Namuli boulder traverse … the first of many. Photo: Gustav Rensburg/Lost Mountain
Cynthia Amelia Pikane, Mozambique elementary school student, getting to the jugs on Namuli. Photo: Gustav Rensburg/Lost Mountain
Last month I was in Maputo, Mozambique for the launch of Biofund Mozambique a USD$20 Million fund for conservation in a country that the United Nations Development Program ranks as the third poorest country in the world and where the majority of news coverage points to the country’s emergence from a tumultuous civil war in 1992. Mozambique also has 14 major ecological regions, massive mountains, numerous endemic species and amazing granite, especially if you’re willing to run it out.
When Kate Rutherford and I established our new route on Mount Namuli in 2014 we slung grass clumps and climbed with a mix of levitation and an all-points-on mentality I usually reserve for ice climbing. Thankfully, I didn’t have to encourage the same with the kids on the boulder in Maputo. Instead, I stuffed fake snakes and ants in the climbing holds and told them to “climb for the cobra.”
Majka Burhardt and Kate Rutherford sussing their line on Mount Namuli on the first ascent of Majka and Kate’s Science Project. Photo: Rob Frost
“Climb for the Cobra!” … and other things you say when you link science, discovery and climbing on a virtual Mount Namuli, a mountain that is 1,200 miles away from the capital city of Mozambique. Photo: Gustav Rensburg/Lost Mountain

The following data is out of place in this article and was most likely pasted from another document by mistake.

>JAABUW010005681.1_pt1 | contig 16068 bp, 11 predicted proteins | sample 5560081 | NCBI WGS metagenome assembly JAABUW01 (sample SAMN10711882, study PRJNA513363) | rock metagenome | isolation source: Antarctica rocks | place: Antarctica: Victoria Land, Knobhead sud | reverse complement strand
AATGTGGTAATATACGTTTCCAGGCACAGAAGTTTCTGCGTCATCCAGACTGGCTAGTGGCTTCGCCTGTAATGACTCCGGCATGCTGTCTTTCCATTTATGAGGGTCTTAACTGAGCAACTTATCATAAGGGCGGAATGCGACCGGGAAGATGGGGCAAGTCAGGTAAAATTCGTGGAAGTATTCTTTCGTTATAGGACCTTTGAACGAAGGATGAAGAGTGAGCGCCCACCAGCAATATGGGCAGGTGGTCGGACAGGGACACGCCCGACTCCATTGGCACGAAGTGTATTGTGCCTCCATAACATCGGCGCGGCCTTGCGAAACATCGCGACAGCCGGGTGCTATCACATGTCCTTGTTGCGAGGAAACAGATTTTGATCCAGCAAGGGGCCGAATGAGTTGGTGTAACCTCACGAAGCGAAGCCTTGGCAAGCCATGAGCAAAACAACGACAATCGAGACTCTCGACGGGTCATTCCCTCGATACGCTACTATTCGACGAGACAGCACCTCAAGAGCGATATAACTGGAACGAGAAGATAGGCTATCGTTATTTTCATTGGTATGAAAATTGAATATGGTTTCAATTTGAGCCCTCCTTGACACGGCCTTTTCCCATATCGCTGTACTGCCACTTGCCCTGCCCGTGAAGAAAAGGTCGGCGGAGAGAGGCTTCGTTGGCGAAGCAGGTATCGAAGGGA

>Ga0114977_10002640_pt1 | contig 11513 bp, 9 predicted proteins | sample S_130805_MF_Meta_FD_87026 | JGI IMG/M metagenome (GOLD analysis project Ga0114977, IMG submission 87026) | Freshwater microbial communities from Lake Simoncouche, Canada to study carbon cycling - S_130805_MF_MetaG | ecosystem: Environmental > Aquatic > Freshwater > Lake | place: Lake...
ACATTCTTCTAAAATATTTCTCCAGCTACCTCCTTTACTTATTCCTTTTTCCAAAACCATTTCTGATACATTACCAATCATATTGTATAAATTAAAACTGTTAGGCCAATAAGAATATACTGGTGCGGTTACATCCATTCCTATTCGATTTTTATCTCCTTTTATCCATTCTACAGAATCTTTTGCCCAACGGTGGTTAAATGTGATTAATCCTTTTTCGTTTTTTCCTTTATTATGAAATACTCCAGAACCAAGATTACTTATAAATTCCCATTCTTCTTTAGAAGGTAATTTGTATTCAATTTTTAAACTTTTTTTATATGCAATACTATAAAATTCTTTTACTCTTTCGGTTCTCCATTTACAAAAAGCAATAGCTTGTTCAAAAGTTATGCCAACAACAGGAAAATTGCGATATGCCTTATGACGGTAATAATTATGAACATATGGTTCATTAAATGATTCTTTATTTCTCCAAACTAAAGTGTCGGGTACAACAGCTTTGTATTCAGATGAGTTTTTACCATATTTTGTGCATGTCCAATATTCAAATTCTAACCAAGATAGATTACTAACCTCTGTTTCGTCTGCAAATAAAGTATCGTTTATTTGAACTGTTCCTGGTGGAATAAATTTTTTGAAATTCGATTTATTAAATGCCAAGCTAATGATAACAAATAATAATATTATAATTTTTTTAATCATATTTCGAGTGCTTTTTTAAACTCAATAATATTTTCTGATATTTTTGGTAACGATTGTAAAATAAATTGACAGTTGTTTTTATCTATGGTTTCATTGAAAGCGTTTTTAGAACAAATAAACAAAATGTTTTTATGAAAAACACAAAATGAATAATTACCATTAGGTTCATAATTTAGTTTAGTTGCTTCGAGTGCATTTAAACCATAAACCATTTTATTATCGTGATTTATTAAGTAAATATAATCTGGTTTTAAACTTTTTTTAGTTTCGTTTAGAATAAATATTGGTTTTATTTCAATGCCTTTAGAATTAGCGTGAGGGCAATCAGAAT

Sometimes I just go climbing—lots of the time, actually—but not on Namuli or with Namuli. Namuli is so much more than a granite mountain. It is home for thousands of people. It is the watershed for them and thousands more. It is a critical link in the region’s biodiversity. This is why my team and I built the boulder to share Namuli’s story.
To build the boulder, to rope up with Elias the farmer, and to host some of this continent’s best and brightest students in a challenging, academic forum on conservation and adventure is more than I could have imagined when I saw that blurry photo.
As I am learning, Mount Namuli holds the wisdom of this region’s past and the keys to a vibrant future. You don’t lead an expedition to Mount Namuli, Namuli sends you on a journey.
So when people ask me, “You’re the climbing project?” or, “You’re with the mountain?”
I only have one answer, “Damn straight I am.”
Follow the Lost Mountain Symposium now through July 22nd in Mozambique
The Lost Mountain Initiative is currently working to create targeted, measurable conservation and human livelihood gains on Mount Namuli and scale this approach to other mountain regions and communities.
In July 2015, the Lost Mountain Team is hosting the Next Gen Symposium a 12-day symposium to launch conversation on “disruptive” conservation—a new model for building community-driven conservation in some of the world’s most remote and biologically diverse places in the world. Twenty-five African students have full-ride scholarships to attend the Symposium to explore conservation planning and management principles, leadership development models, Leave No Trace techniques and examinations of contemporary challenges facing conservation and development.
Majka Burhardt is a Patagonia climbing ambassador, the author of three books, a filmmaker and a poodle owner. Her first lead fall was onto the smallest Tri-Cam and she’s often more comfortable above a micro-nut than a bolt. She lives North Conway, New Hampshire.